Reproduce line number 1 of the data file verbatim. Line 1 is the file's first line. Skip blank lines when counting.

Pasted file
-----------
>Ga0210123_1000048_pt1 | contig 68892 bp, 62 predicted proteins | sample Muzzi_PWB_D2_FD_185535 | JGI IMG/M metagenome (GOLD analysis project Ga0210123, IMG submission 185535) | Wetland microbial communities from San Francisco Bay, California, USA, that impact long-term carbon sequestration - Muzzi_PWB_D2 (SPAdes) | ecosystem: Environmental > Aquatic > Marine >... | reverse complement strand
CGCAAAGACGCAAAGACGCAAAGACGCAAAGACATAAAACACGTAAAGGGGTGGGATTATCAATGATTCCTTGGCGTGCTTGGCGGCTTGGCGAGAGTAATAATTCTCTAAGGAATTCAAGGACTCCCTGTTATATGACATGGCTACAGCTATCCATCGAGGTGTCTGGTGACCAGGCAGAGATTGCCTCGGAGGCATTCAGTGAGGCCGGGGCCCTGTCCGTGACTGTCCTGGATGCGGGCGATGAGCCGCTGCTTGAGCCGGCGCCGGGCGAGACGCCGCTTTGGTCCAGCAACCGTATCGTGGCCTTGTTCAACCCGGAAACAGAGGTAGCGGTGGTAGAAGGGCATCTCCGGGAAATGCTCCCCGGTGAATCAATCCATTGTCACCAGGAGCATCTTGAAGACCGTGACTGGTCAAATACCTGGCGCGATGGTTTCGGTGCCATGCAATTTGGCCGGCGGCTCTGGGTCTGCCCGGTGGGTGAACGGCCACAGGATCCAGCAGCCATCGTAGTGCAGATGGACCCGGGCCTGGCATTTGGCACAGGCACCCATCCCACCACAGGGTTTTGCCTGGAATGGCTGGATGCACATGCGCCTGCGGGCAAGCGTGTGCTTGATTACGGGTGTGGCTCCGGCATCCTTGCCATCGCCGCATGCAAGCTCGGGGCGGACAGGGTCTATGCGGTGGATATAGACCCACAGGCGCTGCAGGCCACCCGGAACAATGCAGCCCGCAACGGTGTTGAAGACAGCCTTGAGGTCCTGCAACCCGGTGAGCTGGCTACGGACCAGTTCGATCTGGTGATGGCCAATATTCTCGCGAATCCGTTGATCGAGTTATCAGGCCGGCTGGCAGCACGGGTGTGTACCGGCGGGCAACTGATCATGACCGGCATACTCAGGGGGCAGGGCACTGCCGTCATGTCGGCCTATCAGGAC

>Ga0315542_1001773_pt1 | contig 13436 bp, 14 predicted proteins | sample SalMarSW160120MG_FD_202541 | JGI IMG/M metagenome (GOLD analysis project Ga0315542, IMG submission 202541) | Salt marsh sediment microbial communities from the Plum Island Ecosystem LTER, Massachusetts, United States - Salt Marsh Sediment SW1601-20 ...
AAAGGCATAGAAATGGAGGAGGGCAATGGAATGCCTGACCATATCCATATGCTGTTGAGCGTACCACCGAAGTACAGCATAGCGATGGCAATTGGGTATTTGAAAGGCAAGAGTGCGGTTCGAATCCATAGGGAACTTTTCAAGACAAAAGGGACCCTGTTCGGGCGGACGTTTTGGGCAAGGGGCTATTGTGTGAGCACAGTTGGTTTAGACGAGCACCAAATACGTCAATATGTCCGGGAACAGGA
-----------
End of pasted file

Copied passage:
>Ga0210123_1000048_pt1 | contig 68892 bp, 62 predicted proteins | sample Muzzi_PWB_D2_FD_185535 | JGI IMG/M metagenome (GOLD analysis project Ga0210123, IMG submission 185535) | Wetland microbial communities from San Francisco Bay, California, USA, that impact long-term carbon sequestration - Muzzi_PWB_D2 (SPAdes) | ecosystem: Environmental > Aquatic > Marine >... | reverse complement strand